The normal norm is to have x2 or x3 the amount of ram you have.

As always your help is greatly appreciated thank you
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Last edited by ijk; 27th July 2008 at 07:35 PM.
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Old 27th July 2008
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The discussion of what sice swap space is needed on a server, is most defiantly one I'll keep my head out of for any system beyond my personal control.


The only time I've had problems with FreeBSD detecting a machine with only 1 disk as anything >0, is my test machines SATA drive. Where the 'ATA_STATIC_ID' option in FreeBSDs GENERIC kernel configuration usually causes the machines lone hard drive to be detected as ad4, instead of ad0. A lot of people here have used FreeBSD longer then I have and on much more varied system configurations, maybe someone might have an idea?




The disk notation used on FreeBSD is very simple,

Code:
[driver name] [disk number] s[slice number] [[partition letter]]

So, using 'ad2s1b' as an example for the above notation. 'ad' is the driver name, '2' is the disk number, 's1' is the slice number, and 'b' is the partition letter.


By convention some of the letters used for denoting partitions have special meanings on some systems. 'a' on the boot disk => /, 'b' => swap, 'c' => the entire slice, e.g. ad2s1c is equal to ad2s1 and all partitions within slice 1's label, in meaning that is.


You can find more details in the FreeBSD handbook and manual pages for bsdlabel. FreeBSD is also fairly consistent in its device naming practices.
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Old 28th July 2008
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Default feedback please

Now after doing a bit of research and all your fantastic feedback I have decided on the below partitions for my 750 GB hardrive . And few questions still remain but here goes.

/ = 2gb
Quote:
Most say 512mb is enough but have got a lot of harddrive space so using 2gb which should still put all of root in the outermost track of the harddrive for good speed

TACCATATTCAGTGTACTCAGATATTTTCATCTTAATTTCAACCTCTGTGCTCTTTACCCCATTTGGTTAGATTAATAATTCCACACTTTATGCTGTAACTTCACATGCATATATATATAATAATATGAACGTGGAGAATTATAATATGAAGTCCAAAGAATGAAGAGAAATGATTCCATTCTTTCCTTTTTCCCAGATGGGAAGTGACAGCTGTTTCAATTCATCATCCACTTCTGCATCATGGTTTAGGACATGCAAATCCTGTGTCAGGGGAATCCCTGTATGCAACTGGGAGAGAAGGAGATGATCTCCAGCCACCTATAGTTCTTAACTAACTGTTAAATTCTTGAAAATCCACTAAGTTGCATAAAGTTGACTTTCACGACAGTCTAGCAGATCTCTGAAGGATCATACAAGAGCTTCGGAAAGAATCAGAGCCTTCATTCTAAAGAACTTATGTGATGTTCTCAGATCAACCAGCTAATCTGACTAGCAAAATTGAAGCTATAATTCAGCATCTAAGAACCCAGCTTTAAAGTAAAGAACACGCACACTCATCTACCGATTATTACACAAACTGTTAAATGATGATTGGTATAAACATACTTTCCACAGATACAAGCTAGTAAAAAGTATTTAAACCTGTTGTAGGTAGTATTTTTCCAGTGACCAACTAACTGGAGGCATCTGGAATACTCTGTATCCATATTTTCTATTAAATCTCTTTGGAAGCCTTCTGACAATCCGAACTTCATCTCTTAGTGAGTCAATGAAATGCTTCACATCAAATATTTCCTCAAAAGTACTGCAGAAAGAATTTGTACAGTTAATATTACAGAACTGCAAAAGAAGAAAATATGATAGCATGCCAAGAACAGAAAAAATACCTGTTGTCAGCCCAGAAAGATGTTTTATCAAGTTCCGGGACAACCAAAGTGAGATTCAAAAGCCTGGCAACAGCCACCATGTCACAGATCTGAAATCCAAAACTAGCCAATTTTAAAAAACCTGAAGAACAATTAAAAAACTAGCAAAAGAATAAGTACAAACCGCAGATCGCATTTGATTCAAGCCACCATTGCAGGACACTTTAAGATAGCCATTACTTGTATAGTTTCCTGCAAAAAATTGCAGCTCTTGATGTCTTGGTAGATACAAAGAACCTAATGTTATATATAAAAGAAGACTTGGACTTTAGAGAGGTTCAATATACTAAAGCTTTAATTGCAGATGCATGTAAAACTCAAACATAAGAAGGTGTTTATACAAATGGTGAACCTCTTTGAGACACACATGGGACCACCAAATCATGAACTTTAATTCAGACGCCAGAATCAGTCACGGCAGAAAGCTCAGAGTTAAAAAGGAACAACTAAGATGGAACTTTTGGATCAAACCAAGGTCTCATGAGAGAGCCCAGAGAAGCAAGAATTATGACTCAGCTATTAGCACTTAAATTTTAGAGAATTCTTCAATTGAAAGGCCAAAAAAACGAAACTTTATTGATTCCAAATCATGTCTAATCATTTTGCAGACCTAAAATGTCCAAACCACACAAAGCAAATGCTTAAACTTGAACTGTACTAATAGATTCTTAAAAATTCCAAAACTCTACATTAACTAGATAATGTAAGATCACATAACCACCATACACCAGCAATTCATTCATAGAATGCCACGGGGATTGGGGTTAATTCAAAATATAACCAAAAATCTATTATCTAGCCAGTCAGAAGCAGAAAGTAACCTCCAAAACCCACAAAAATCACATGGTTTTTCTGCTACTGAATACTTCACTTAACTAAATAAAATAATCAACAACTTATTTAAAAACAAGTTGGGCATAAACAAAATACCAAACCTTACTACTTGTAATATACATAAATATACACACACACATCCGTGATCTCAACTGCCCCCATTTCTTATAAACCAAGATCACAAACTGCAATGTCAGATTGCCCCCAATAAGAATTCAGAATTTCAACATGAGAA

swapdrive = 2 x8gb =16gb
Quote:
Recommendation is x2 to x4 of your ram I have 8 GB ram
/tmp = 10gb
/usr = 30gb
Quote:
According to the FreeBSD hier(7) man page, programs installed from the ports system are installed in /usr/local. So by creating a separate filesystem for /usr/local you will separate your applications from the remainder of the system.
/var/db = 50gb
Quote:
have big mysql databases
/var/log = 10gb
/var/mail = 20gb
/var = 100gb
/home = remaining . The plan is to host the websites files from the home directory so will need the most space as log of images file etc.

Questions:
1] /usr = 30gb is it better to give /usr/local =20gb and /usr = 30 gb or just have /usr = 30 gb
2] would it be better to create another directory say /www for the sites I will be hosting ? was thinking of putting them in /home as a subdirectory. There is just going to be one user.
3] /var/mail = 20gb is that enough for a moderately busy website. what would be the size of /var/mail of a typical mailserver.

Anything else you think I should be doing would be most grateful for your help
thank you.

List of links I felt were useful.
http://www.freebsd.org/cgi/man.cgi?q...SE&format=html
http://www.vmunix.com/fbsd-book/install.phtml
http://www.raiden.net/?cat=2&aid=291&pid=2
http://www.freebsd.org/cgi/man.cgi?query=hier&sektion=7
http://groups.google.com/group/lucky...c0e3075befea76
http://lists.freebsd.org/pipermail/f...ry/073534.html
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Last edited by ijk; 28th July 2008 at 01:28 PM.
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Old 20th October 2008
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hi.

Thanks for your clear explanation...

really it helps me lot..

hats of to u

could u send me some links to learn more